articles for photographers

Canon portrait lenses test 50mm, 85mm, 135mm

In this photo shoot, I used three great fixes:

The differences in perspective at these focal lengths, the nature of the background blur and the overall feel of the photographs will be visible below.

As you can see, all lenses give good blur in half-length portraits. A fifty dollar will give a boring and overloaded background in a full-height portrait, but in this test I did not take such photos.

Personally, I like the first series of pictures better. photo at 135mm with maximum space compression and a very blurry photo. On the second series of shots I am more impressed by first frame, made at 50mm. It conveys more volume and play of light and shade.

When photographing a girl with columns, I had to move a little. Because of this, on third frame at 135mm, the girl's face is mostly in shadow. Although in the first photo there is clearly more light on the face. 135mm limits the photographer's location more than 50mm, which is always easy and convenient to shoot with. But if you're shooting outdoors, the 135mm focal length won't be a problem.

Here is a frame at 85mm:

portrait of a girl at 85mm

Here, this focal turned out to be the most appropriate. There was about a meter away from the wall, a window to the right. If I had shot at 135mm, the background would have been washed out and lost texture. 50mm would capture a lot of unnecessary things in the frame (window frame, pipes on the wall, etc.).

Here are two very similar shots at 85mm and 135mm. In this case, 85mm looks better because allows you to more competently compose the frame. Stronger blurring of the bokeh doesn't matter here.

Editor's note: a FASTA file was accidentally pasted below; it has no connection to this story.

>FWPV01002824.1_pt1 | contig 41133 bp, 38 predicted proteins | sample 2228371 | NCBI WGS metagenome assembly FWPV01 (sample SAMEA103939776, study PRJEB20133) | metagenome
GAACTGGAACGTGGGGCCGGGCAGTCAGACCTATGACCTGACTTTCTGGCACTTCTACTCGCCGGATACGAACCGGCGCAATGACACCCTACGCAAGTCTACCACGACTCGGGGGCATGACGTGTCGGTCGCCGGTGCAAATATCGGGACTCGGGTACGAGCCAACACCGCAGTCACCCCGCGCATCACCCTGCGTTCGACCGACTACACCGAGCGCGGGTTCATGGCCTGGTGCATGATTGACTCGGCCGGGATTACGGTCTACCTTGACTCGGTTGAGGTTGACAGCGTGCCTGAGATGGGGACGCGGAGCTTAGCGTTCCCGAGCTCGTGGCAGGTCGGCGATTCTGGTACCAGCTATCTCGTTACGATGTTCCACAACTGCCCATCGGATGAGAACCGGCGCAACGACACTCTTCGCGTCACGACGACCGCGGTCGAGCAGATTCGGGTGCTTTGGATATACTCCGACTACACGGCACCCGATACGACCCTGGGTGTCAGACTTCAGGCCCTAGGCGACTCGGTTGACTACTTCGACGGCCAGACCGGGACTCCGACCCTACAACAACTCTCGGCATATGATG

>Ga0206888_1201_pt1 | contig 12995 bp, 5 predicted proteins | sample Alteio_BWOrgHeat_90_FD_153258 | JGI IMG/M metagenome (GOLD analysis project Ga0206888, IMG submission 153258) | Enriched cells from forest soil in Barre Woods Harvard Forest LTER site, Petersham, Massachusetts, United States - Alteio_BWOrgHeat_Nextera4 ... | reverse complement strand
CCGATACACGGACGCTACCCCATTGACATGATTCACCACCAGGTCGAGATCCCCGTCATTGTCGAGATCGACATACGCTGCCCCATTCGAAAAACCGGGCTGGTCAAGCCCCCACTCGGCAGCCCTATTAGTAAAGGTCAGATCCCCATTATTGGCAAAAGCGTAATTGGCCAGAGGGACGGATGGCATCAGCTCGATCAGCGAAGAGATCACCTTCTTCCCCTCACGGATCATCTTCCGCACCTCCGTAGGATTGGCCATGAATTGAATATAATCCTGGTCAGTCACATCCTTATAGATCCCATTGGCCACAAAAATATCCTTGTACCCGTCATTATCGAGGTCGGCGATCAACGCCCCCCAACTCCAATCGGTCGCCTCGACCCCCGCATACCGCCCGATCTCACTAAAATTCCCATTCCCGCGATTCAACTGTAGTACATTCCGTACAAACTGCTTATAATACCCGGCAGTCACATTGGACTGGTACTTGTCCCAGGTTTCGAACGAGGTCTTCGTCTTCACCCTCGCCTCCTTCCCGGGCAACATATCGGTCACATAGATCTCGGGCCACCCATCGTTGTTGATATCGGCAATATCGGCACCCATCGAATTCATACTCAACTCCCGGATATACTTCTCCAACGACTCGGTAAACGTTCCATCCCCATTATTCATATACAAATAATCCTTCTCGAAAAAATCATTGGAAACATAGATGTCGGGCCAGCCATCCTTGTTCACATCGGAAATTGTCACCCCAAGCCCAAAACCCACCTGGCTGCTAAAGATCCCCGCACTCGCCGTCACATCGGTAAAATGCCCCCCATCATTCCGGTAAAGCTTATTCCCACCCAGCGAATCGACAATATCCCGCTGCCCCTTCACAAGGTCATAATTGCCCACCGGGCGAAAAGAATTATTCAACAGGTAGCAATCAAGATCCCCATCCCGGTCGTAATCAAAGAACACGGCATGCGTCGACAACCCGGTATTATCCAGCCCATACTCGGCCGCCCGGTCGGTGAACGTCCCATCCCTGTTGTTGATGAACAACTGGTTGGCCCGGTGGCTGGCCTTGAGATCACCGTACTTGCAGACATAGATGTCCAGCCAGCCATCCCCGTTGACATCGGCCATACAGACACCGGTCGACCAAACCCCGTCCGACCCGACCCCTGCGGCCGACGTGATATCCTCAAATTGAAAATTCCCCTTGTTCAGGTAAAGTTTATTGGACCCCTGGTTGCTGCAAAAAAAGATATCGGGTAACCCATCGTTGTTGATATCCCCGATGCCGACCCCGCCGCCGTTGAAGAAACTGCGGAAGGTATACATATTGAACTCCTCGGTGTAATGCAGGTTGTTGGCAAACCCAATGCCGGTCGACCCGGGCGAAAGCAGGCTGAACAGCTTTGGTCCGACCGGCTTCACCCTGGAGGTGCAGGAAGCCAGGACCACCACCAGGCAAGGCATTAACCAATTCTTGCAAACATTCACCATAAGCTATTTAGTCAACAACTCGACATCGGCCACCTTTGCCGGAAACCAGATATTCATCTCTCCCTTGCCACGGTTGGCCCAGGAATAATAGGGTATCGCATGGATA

135mm VS 85mm

Here is a frame at 135mm:

135mm test

Here I just want to demonstrate the ability Canon 135mm f2L blur background into trash. The background was very complex and ugly. The stairs, people, columns, window frames - all these unnecessary details were washed away, while maintaining the emphasis on the protagonist.

Summarizing

This test presents very similarly cropped photos to emphasize perspective at focal lengths. 50mm, 85mm, 135mm... As you can see, in such portraits you can successfully use any of the lenses listed. The difference in shooting conditions and the photographer's vision.

85mm remains the most functional portrait lens... 135 helps when you want to put a strong emphasis on a person by compressing perspective and noticeably blurring the background.

50mm can be interesting under certain conditions when you want to play with the background. In most cases, this focal length can be suitable for half-length portraits, but absolutely not suitable for full-height photographs. Tests 50mm versus 135mm in full-length photo you can see here.

Video review Canon 85mm f1.8:

Video review-comparison Canon 135mm f2L VS Canon 70-200 f4L: